The Internet of Things (IoT) is more than a network of smart toasters, refrigerators, and thermostats. For the moment, though, domestic appliances are the most visible aspect of the IoT. But they represent merely the tip of a very large and mostly invisible iceberg.
IDC predicts by the end of 2020, the IoT will encompass 212 billion “things,” including hardware we tend not to think about: compressors, pumps, generators, turbines, blowers, rotary kilns, oil-drilling equipment, conveyer belts, diesel locomotives, and medical imaging scanners, to name a few. Sensors embedded in such machines and devices use the IoT to transmit data on such metrics as vibration, temperature, humidity, wind speed, location, fuel consumption, radiation levels, and hundreds of other variables.
“Machines can be very chatty,” says William Ruh, a vice president and corporate officer at GE.
Ruh’s current focus is to drive the company’s efforts to develop an “industrial” Internet that blends three elements: intelligent machines, advanced analytics, and empowered users. Together, those elements generate a variety of data at a rapid pace, creating a deluge that makes early definitions of big data seem wildly understated.
Making sense of that data and using it to produce a steady stream of usable insights require infrastructure and processes that are fast, accurate, reliable, and scalable. Merely collecting data and loading it into a data warehouse is not sufficient — you also need capabilities for accessing, modeling, and analyzing your data; a system for sharing results across a network of stakeholders; and a culture that supports and encourages real-time collaboration.
What you don’t need is a patchwork of independent data silos in which information is stockpiled like tons of surplus grain. What you do need are industrial-grade, integrated processes for managing and extracting value from IoT data and traditional sources.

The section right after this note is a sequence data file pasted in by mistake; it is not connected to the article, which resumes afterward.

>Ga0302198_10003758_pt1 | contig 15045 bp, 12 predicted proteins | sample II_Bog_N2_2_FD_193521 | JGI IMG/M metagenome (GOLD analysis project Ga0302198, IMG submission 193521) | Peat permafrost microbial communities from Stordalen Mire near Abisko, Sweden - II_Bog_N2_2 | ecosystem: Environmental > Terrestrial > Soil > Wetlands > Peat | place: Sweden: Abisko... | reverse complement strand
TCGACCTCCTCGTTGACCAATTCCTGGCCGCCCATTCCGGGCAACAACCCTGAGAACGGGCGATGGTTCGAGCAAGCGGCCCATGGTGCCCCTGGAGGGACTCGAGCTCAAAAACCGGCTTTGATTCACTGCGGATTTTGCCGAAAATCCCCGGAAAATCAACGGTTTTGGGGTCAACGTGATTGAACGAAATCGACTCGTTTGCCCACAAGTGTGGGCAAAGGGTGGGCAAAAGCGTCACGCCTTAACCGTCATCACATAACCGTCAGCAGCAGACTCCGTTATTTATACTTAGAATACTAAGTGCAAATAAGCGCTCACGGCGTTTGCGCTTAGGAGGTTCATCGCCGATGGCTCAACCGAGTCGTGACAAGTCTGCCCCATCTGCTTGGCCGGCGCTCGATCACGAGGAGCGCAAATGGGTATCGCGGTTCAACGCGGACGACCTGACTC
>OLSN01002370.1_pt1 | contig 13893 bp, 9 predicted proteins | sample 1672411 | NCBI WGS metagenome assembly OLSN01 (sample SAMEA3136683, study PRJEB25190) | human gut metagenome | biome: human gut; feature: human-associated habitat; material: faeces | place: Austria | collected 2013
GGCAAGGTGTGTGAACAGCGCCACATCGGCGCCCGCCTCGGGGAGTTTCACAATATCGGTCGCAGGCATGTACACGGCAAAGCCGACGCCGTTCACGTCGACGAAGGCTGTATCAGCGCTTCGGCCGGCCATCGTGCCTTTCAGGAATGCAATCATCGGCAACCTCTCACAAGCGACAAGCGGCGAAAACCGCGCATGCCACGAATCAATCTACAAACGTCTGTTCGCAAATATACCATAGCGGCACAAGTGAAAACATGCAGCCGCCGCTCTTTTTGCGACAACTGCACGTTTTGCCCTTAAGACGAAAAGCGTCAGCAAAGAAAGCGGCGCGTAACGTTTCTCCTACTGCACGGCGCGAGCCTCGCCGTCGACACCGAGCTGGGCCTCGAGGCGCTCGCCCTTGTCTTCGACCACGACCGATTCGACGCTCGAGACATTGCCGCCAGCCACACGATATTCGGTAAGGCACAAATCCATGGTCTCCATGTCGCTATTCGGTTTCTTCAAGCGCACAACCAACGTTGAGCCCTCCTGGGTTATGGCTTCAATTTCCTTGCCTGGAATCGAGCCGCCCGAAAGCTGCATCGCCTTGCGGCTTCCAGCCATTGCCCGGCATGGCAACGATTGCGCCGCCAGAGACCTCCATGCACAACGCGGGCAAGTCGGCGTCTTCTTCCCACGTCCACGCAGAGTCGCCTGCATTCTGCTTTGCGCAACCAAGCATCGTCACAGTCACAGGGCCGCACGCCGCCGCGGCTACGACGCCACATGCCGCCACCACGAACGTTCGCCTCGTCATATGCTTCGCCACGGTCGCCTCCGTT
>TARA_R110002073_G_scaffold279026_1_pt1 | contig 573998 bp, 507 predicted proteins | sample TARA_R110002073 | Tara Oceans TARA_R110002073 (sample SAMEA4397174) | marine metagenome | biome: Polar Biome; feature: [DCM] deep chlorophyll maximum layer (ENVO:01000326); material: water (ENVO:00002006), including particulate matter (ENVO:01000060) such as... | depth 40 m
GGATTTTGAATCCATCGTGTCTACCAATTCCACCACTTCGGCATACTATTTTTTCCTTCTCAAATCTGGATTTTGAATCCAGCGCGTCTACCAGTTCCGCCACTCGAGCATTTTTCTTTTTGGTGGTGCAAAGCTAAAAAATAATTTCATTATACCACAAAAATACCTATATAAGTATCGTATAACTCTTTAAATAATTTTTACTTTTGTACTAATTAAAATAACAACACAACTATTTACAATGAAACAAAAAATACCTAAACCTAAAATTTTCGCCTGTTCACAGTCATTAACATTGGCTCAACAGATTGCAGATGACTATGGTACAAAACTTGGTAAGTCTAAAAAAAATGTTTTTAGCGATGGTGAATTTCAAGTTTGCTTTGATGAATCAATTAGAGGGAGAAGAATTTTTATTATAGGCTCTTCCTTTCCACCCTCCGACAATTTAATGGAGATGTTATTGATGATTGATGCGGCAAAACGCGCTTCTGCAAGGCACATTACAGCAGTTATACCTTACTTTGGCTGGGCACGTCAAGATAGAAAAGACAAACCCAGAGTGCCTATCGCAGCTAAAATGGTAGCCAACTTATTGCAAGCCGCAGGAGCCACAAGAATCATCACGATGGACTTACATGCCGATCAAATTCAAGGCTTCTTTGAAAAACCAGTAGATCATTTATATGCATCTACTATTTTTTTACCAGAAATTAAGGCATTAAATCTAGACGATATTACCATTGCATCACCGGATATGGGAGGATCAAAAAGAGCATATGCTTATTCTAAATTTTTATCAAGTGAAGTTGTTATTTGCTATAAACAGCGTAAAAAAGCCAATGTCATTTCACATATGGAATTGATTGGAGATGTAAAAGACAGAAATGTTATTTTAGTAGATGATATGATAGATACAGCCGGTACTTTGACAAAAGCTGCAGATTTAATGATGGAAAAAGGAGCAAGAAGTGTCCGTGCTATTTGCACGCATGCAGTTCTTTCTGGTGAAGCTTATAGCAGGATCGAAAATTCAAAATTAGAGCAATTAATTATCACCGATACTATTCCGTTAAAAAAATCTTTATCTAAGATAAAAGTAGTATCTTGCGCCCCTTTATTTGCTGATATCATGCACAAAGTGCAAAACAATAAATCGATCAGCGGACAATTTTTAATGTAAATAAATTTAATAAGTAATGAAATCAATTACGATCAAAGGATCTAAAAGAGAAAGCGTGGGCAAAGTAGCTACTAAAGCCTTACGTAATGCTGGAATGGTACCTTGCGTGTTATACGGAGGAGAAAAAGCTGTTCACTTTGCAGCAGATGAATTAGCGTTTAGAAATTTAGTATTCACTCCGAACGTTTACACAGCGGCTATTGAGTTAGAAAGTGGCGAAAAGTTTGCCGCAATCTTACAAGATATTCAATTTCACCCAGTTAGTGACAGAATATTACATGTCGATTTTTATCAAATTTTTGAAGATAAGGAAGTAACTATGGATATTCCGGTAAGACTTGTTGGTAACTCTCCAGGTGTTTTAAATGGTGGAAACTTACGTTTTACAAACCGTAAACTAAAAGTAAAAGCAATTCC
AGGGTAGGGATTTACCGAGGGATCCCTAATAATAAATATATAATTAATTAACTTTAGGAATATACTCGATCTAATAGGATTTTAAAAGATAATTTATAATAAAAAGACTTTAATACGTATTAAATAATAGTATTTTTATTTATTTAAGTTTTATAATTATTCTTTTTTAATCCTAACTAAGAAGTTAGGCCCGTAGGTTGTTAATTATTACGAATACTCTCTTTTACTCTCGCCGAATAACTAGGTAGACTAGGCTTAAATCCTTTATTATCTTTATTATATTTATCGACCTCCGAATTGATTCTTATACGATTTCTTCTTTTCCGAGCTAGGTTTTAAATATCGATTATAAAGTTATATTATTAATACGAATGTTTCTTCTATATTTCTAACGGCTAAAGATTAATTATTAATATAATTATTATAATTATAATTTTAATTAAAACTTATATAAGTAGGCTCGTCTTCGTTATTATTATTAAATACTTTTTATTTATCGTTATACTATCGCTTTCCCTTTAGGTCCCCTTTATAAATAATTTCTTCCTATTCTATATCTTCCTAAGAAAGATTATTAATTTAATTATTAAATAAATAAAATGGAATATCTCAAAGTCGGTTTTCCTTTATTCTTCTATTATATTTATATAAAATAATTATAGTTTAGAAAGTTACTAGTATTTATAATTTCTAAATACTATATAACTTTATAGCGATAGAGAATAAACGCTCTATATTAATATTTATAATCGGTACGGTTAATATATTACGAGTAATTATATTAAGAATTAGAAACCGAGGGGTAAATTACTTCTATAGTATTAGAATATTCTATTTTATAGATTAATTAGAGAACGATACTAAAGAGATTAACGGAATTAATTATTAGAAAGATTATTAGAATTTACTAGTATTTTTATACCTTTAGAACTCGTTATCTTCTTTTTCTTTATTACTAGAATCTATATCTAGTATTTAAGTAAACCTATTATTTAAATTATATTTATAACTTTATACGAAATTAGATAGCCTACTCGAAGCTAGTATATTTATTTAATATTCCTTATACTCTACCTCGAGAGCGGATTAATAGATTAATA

Dan Graham, general manager for enterprise systems at Teradata, sees two distinct areas in which integrated data will create significant business value: product development and product deployment.
“In the R&D or development phase, you will use integrated data to see how all the moving parts will work together and how they interact. You can see where the friction exists. You’re not looking at parts in isolation. You can see the parts within the context of your supply chain, inventory, sales, market demand, channel partners, and many other factors,” says Graham.
The second phase is post-sales deployment. “Now you use your integrated data for condition-based (predictive) maintenance. Airplanes, locomotives, earth movers, automobiles, disk drives, ATMs, and cash registers require continual care and support. Parts wear out and fail. It’s good to know which parts from which vendors fail, how often they fail, and the conditions in which they fail. Then you can take the device or machine offline and repair it before it breaks down,” says Graham.
For example, microscopic changes in the circumference of a wheel or too little grease on the axle of a railroad car, can result in delays and even derailments of high-speed freight trains. Union Pacific, the largest railroad company in the US, uses a sophisticated system of sensors and analytics to predict when critical parts are likely to fail, enabling maintenance crews to fix problems while rolling stock is in the rail yard. The alternative, which is both dangerous and expensive, would be waiting for parts to fail while the trains are running.
Collecting data and loading it into a data warehouse is not sufficient. You also need capabilities for accessing, modeling, and analyzing your data.Union Pacific uses infrared and audio sensors placed on its tracks to gauge the state of wheels and bearings as the trains pass by. It also uses ultrasound to spot flaws or damage in critical components that could lead to problems. On an average day, the railroad collects 20 million sensor readings from 3,350 trains and 32,000 miles of track. It then uses pattern-matching algorithms to detect potential issues and flag them for action. The effort is already paying off: Union Pacific has cut bearing-related derailments by 75%, says Graham.1